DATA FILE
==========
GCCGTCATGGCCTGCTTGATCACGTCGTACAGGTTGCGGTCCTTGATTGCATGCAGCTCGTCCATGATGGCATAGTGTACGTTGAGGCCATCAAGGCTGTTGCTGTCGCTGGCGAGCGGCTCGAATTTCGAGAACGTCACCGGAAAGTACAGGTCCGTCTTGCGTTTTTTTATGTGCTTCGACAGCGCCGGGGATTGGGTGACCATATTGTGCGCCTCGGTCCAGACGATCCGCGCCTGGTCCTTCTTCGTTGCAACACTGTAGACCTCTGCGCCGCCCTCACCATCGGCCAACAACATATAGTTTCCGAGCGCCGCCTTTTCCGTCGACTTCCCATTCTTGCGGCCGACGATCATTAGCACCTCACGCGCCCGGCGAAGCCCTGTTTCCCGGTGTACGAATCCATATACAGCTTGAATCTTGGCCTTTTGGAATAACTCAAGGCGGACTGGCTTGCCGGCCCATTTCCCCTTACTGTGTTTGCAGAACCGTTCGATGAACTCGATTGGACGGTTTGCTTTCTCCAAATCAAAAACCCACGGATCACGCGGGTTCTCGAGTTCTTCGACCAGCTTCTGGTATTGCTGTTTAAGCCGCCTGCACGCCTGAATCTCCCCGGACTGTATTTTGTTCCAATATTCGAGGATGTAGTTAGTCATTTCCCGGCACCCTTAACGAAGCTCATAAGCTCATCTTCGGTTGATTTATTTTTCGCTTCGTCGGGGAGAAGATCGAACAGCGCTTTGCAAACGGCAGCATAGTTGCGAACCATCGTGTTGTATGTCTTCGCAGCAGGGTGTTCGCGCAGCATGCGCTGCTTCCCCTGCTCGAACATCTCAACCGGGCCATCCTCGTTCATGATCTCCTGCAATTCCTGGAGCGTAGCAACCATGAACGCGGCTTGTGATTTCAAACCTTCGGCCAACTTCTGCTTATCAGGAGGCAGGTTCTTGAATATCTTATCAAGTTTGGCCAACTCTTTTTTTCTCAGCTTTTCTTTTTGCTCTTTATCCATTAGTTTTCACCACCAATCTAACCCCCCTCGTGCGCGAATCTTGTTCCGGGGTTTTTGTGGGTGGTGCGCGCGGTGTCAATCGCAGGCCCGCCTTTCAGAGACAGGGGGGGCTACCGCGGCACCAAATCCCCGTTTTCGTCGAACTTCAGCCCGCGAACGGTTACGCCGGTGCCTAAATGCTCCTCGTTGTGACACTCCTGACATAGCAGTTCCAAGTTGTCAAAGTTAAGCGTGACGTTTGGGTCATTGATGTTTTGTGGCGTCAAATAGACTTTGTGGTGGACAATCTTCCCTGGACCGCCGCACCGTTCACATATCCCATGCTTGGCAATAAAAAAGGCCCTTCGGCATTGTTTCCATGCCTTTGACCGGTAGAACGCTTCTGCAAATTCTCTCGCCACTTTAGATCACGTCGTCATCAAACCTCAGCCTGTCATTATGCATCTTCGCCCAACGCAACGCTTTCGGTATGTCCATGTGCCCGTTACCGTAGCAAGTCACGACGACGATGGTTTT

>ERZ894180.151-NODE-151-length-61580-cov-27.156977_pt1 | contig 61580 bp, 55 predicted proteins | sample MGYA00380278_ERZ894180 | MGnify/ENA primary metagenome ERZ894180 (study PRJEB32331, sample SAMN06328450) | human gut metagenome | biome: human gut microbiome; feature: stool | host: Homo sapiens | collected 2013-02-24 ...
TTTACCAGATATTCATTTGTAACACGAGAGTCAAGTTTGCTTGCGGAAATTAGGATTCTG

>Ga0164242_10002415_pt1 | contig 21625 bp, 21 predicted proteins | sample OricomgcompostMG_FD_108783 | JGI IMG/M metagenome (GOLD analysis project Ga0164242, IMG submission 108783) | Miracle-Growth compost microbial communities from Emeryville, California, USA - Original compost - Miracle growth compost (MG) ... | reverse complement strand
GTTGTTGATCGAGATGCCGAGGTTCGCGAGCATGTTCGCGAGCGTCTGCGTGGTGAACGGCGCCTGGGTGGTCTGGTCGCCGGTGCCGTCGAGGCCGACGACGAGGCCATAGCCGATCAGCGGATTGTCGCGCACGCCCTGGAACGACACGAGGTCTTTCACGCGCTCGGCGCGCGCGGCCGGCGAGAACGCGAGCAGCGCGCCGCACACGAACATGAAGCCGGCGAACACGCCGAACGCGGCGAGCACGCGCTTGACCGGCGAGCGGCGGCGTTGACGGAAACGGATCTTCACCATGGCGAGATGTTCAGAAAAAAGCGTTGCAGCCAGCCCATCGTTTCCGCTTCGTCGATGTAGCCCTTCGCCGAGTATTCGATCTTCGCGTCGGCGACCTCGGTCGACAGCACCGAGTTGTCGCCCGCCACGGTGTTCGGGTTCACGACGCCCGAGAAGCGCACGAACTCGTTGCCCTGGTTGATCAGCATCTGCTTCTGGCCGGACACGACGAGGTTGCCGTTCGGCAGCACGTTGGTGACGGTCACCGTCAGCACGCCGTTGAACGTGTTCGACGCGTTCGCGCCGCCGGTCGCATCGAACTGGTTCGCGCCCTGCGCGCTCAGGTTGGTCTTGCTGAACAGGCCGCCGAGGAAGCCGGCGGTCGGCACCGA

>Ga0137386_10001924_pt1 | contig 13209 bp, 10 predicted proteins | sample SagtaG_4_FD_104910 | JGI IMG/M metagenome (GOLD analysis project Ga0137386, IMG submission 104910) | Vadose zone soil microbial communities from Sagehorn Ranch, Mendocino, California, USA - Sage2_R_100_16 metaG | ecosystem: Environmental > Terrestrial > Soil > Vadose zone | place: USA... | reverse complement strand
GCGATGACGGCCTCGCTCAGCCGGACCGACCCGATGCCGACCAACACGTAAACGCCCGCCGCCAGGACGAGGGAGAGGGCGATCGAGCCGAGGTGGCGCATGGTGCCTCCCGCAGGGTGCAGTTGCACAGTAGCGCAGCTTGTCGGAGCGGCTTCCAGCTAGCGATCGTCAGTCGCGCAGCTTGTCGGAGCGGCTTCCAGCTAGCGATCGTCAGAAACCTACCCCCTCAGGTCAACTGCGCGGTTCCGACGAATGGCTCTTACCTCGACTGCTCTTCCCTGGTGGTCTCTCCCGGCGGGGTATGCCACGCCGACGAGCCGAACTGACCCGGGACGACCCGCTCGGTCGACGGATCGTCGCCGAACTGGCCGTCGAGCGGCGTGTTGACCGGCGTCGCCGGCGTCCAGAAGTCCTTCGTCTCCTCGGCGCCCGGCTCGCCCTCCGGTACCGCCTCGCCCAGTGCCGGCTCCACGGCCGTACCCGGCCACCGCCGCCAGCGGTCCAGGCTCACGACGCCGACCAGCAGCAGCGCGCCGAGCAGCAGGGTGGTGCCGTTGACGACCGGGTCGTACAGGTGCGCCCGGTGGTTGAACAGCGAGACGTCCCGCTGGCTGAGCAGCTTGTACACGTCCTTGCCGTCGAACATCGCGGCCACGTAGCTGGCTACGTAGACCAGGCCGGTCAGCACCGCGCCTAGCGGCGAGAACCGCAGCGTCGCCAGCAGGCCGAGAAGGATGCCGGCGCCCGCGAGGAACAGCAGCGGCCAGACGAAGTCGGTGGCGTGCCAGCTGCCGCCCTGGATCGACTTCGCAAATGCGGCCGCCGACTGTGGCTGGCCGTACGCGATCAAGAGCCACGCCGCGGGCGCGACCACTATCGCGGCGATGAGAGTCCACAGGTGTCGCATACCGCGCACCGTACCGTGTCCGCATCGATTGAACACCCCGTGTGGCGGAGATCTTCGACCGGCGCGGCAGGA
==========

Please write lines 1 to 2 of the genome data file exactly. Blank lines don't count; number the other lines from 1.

GCCGTCATGGCCTGCTTGATCACGTCGTACAGGTTGCGGTCCTTGATTGCATGCAGCTCGTCCATGATGGCATAGTGTACGTTGAGGCCATCAAGGCTGTTGCTGTCGCTGGCGAGCGGCTCGAATTTCGAGAACGTCACCGGAAAGTACAGGTCCGTCTTGCGTTTTTTTATGTGCTTCGACAGCGCCGGGGATTGGGTGACCATATTGTGCGCCTCGGTCCAGACGATCCGCGCCTGGTCCTTCTTCGTTGCAACACTGTAGACCTCTGCGCCGCCCTCACCATCGGCCAACAACATATAGTTTCCGAGCGCCGCCTTTTCCGTCGACTTCCCATTCTTGCGGCCGACGATCATTAGCACCTCACGCGCCCGGCGAAGCCCTGTTTCCCGGTGTACGAATCCATATACAGCTTGAATCTTGGCCTTTTGGAATAACTCAAGGCGGACTGGCTTGCCGGCCCATTTCCCCTTACTGTGTTTGCAGAACCGTTCGATGAACTCGATTGGACGGTTTGCTTTCTCCAAATCAAAAACCCACGGATCACGCGGGTTCTCGAGTTCTTCGACCAGCTTCTGGTATTGCTGTTTAAGCCGCCTGCACGCCTGAATCTCCCCGGACTGTATTTTGTTCCAATATTCGAGGATGTAGTTAGTCATTTCCCGGCACCCTTAACGAAGCTCATAAGCTCATCTTCGGTTGATTTATTTTTCGCTTCGTCGGGGAGAAGATCGAACAGCGCTTTGCAAACGGCAGCATAGTTGCGAACCATCGTGTTGTATGTCTTCGCAGCAGGGTGTTCGCGCAGCATGCGCTGCTTCCCCTGCTCGAACATCTCAACCGGGCCATCCTCGTTCATGATCTCCTGCAATTCCTGGAGCGTAGCAACCATGAACGCGGCTTGTGATTTCAAACCTTCGGCCAACTTCTGCTTATCAGGAGGCAGGTTCTTGAATATCTTATCAAGTTTGGCCAACTCTTTTTTTCTCAGCTTTTCTTTTTGCTCTTTATCCATTAGTTTTCACCACCAATCTAACCCCCCTCGTGCGCGAATCTTGTTCCGGGGTTTTTGTGGGTGGTGCGCGCGGTGTCAATCGCAGGCCCGCCTTTCAGAGACAGGGGGGGCTACCGCGGCACCAAATCCCCGTTTTCGTCGAACTTCAGCCCGCGAACGGTTACGCCGGTGCCTAAATGCTCCTCGTTGTGACACTCCTGACATAGCAGTTCCAAGTTGTCAAAGTTAAGCGTGACGTTTGGGTCATTGATGTTTTGTGGCGTCAAATAGACTTTGTGGTGGACAATCTTCCCTGGACCGCCGCACCGTTCACATATCCCATGCTTGGCAATAAAAAAGGCCCTTCGGCATTGTTTCCATGCCTTTGACCGGTAGAACGCTTCTGCAAATTCTCTCGCCACTTTAGATCACGTCGTCATCAAACCTCAGCCTGTCATTATGCATCTTCGCCCAACGCAACGCTTTCGGTATGTCCATGTGCCCGTTACCGTAGCAAGTCACGACGACGATGGTTTT

>ERZ894180.151-NODE-151-length-61580-cov-27.156977_pt1 | contig 61580 bp, 55 predicted proteins | sample MGYA00380278_ERZ894180 | MGnify/ENA primary metagenome ERZ894180 (study PRJEB32331, sample SAMN06328450) | human gut metagenome | biome: human gut microbiome; feature: stool | host: Homo sapiens | collected 2013-02-24 ...